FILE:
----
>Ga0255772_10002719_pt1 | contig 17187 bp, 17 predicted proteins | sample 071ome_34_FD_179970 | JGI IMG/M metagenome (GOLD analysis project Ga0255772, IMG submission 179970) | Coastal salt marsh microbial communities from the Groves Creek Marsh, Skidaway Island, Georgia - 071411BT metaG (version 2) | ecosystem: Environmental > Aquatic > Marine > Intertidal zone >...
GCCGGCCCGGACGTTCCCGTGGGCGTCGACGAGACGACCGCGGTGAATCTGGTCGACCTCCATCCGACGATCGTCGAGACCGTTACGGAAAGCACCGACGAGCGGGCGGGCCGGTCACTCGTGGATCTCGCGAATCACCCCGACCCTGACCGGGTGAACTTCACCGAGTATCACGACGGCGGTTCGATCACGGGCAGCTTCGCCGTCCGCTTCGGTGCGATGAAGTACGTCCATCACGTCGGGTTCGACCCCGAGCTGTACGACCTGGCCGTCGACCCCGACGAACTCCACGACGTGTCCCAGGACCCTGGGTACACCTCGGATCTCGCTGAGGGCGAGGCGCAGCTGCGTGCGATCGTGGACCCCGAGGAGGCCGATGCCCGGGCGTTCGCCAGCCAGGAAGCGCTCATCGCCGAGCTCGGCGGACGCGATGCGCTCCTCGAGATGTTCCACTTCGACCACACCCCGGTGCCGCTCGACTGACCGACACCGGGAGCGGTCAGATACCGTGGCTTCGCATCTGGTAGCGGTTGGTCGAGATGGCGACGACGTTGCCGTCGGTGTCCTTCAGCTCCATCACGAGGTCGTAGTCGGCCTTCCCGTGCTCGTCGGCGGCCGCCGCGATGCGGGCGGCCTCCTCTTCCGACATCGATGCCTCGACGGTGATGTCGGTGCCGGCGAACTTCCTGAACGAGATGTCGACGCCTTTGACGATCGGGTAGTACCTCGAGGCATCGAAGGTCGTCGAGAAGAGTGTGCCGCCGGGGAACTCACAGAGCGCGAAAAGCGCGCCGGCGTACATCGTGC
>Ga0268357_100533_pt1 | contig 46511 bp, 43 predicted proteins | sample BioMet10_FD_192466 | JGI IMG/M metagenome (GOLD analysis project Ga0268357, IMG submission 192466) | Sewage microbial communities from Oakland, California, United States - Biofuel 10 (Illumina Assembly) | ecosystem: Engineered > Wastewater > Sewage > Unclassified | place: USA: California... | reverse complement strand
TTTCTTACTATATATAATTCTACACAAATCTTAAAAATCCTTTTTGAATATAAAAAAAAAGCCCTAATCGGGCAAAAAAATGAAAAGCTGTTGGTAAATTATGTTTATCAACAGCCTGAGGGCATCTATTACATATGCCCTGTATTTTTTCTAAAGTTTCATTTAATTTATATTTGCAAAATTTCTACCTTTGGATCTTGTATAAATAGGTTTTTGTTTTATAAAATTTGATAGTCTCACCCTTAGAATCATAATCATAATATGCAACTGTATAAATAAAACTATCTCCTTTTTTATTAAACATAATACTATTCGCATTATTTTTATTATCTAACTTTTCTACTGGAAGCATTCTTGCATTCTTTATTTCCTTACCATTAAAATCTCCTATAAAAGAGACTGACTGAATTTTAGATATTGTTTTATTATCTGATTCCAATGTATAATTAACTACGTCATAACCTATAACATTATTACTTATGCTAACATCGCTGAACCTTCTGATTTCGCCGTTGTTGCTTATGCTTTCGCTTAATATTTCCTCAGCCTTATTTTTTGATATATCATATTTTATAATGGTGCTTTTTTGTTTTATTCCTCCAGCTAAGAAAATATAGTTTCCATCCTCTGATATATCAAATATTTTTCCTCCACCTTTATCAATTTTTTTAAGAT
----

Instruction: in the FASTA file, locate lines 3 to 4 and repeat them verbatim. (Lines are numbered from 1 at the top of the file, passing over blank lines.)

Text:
>Ga0268357_100533_pt1 | contig 46511 bp, 43 predicted proteins | sample BioMet10_FD_192466 | JGI IMG/M metagenome (GOLD analysis project Ga0268357, IMG submission 192466) | Sewage microbial communities from Oakland, California, United States - Biofuel 10 (Illumina Assembly) | ecosystem: Engineered > Wastewater > Sewage > Unclassified | place: USA: California... | reverse complement strand
TTTCTTACTATATATAATTCTACACAAATCTTAAAAATCCTTTTTGAATATAAAAAAAAAGCCCTAATCGGGCAAAAAAATGAAAAGCTGTTGGTAAATTATGTTTATCAACAGCCTGAGGGCATCTATTACATATGCCCTGTATTTTTTCTAAAGTTTCATTTAATTTATATTTGCAAAATTTCTACCTTTGGATCTTGTATAAATAGGTTTTTGTTTTATAAAATTTGATAGTCTCACCCTTAGAATCATAATCATAATATGCAACTGTATAAATAAAACTATCTCCTTTTTTATTAAACATAATACTATTCGCATTATTTTTATTATCTAACTTTTCTACTGGAAGCATTCTTGCATTCTTTATTTCCTTACCATTAAAATCTCCTATAAAAGAGACTGACTGAATTTTAGATATTGTTTTATTATCTGATTCCAATGTATAATTAACTACGTCATAACCTATAACATTATTACTTATGCTAACATCGCTGAACCTTCTGATTTCGCCGTTGTTGCTTATGCTTTCGCTTAATATTTCCTCAGCCTTATTTTTTGATATATCATATTTTATAATGGTGCTTTTTTGTTTTATTCCTCCAGCTAAGAAAATATAGTTTCCATCCTCTGATATATCAAATATTTTTCCTCCACCTTTATCAATTTTTTTAAGAT